Tag Archives: airbrushing history

Morning Ethics Warm-Up, 8/7/2018: Back in the USSR

Good Morning!

1. Self-Promotion Dept. I’m heading off to New Jersey today, to present one of my musical legal ethics seminars—3 hours!—for the New Jersey Bar Association. The real star is my long-time partner in these shows, New York-based singer/musician Mike Messer, who channels Freddie Mercury, Bob Dylan (with harmonica!), Paul Simon, even Johnny Cash in the various song parodies.  This one is called Ethics Rock Extreme, and ends, like all of my musical seminars, with a sing-along. Yes, we get lawyers to sing the chorus of the “Piano Man Parody”…

Sing us the Rules, you’re the ethics man
Sing us the Rules tonight!
We’re stuck in an ethics dilemma here
So tell us what’s wrong and what’s right!

(No, “Back in the USSR” is not one of the songs we do.)

2. First Amendment for me, but not for thee: In an embarrassing episode that is also telling, the Newseum has capitulated to a storm of protests from journalists and will no longer sell its popular “Fake News” mercahndise…like this shirt…

online or in its gift shop. “We made a mistake and we apologize. A free press is an essential part of our democracy and journalists are not the enemy of the people,” the Newseum announced Saturday in a groveling blog post. “Questions have also been raised regarding other merchandise. As an organization that celebrates the rights of people from all political spectrums to express themselves freely, we’ve historically made all types of political merchandise available for our guests to purchase. That has included former and current presidential slogans and imagery and merchandise from all political parties. We continue to do so in celebration of freedom of speech.”

Translation: “In celebration of free speech, we will acquiesce in the censoring of a particular expression of opinion on a humorous T-shirt, because it hurts journalists’ feelings.”

Again, I ask: why does anyone trust journalists and the organizations they represent? Continue reading

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Filed under "bias makes you stupid", Arts & Entertainment, Business & Commercial, Ethics Alarms Award Nominee, Government & Politics, Incompetent Elected Officials, Journalism & Media, Rights, U.S. Society

Correction: No, The White House Did NOT Try To Airbrush Away A Key Q & A In The Helsinki Press Conference…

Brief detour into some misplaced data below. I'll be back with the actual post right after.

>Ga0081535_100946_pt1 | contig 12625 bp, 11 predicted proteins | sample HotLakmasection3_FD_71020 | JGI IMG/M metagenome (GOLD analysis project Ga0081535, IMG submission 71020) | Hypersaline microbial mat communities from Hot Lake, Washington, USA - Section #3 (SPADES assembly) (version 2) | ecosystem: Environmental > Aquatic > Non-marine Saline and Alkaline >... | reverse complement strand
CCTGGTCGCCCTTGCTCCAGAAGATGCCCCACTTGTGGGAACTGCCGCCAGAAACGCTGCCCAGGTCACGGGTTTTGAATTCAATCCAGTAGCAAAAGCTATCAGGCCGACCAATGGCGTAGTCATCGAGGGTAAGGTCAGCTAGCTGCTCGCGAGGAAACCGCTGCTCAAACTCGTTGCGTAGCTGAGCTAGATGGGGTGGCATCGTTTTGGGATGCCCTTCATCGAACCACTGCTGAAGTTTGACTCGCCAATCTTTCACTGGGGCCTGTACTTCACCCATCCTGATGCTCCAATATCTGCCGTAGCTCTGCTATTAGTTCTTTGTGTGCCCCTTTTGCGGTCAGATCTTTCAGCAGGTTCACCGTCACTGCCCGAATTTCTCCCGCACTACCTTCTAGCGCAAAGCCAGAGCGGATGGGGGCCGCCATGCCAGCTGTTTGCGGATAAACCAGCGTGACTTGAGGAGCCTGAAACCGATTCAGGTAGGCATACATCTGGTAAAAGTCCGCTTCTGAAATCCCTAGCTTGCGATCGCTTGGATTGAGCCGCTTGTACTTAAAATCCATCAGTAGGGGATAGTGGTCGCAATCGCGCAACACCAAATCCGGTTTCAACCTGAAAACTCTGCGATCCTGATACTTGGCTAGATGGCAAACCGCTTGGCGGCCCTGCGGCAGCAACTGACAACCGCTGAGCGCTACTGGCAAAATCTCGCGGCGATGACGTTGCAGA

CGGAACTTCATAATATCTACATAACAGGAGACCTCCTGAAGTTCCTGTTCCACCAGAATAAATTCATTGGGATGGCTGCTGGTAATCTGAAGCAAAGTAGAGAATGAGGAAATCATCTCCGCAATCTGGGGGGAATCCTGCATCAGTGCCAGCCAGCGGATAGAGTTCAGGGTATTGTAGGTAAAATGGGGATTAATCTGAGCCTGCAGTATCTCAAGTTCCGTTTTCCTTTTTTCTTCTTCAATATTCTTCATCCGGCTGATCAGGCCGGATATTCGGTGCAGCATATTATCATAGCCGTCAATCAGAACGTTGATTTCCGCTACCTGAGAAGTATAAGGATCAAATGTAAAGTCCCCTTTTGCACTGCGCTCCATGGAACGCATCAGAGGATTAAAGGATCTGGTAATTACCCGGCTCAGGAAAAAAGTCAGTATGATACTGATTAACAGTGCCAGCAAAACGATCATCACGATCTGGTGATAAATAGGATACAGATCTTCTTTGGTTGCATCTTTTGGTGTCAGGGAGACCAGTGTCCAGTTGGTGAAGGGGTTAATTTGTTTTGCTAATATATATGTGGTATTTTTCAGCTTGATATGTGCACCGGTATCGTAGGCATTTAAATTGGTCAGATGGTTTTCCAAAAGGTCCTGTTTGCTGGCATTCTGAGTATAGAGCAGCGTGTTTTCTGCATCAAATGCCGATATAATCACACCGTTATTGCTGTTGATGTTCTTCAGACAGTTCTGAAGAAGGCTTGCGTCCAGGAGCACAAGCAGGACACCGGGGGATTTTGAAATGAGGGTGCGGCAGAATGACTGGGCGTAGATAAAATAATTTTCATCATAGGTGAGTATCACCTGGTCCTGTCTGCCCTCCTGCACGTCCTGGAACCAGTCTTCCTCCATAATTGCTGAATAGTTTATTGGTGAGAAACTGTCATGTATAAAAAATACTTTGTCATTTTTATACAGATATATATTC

Call this not “Fake News,” but “Confirmation Bias Leaping To Conclusions News.”

Many sources prone to assume the worst of anything related to President Trump, including MSNBC and my source here, Jonathan Turley, reported  that the White House had intentionally excised a question asked of Russian President Vladimir Putin during last week’s news conference in Helsinki and his answer.  Maddow gleefully reported in her best “gotcha! you bastards!” tone,

“We can report tonight that the White House video of that exchange has also skillfully cut out that question from the Reuters reporter as if it didn’t happen!”

Ah, but the good, MSNBC-allied, “resistance”- friendly Washington Post also had posted the same transcript, and set about putting Maddow et al, straight, as much as it must have hurt.

“No, the White House didn’t intentionally edit a question to Putin out of a video,” explained the Post’s usually Trump-a-phobic Phillip Bump: Continue reading

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Morning Ethics Warm-Up, 7/25/18: Bricks In The Wall [UPDATED]

1. Nah, that’s not a misleading title! An op-ed in the Times yesterday had the alarming header, “Trump’s New Target: Citizenship.” In fact, the piece was about the movement to end automatic U.S. citizenship for those born here of illegal immigrant parents, and the Trump administration policy of seeking to “denaturalize” foreign-born citizens who achieved citizenship status by withholding disclosure of previous crimes.

As with many aspects of the bizarre national immigration debate, support for continuing the first principle is hard to justify. It is a remnant of a time when there were no restrictions on U.S. immigration, so the birthright rule made sense. Now, when illegal immigration is a serious concern, the same principle creates a perverse incentive to break the law, and makes immigration law enforcement complicated and difficult. The second issue is more debatable. The New York Times has another “good immigrant” story, this time one that seeks sympathy for Norma Borgoño, a Peruvian immigrant who took the oath of citizenship in 2007. The Justice Department has moved to revoke  Borgoño’s citizenship, claiming that she committed fraud when she applied for it. She apparentlyfailed to disclose that she had taken part in a serious crime several years before her application, then four years later, in 2011, pleaded guilty when she was charged for helping her employer  defraud the Export-Import Bank of the United States of $24 million.

Writes the Times, “Since President Trump took office, the number of denaturalization cases has been growing, part of a campaign of aggressive immigration enforcement that now promises to include even the most protected class of legal immigrants: naturalized citizens.” That is a deceitful sentence, full of spin, as is the entire story. For “aggressive immigration enforcement” read “enforcement.” The U.S. has every right, and in fact a duty, to assess what kind of people it wants to allow to become citizens, and criminals need not apply—after all, we have enough of them already. The Times finds it significant that Borgoño hasn’t been charged with her crime when she  applied for citizenship, but she was still a criminal, and the crime wasn’t stealing a loaf of bread, either. It also spins that her aiding a massive theft was “to no benefit of her own.” Oh! Then that’s OK, then! Presumably there was the benefit of keeping her job with her boss the felon, at very least.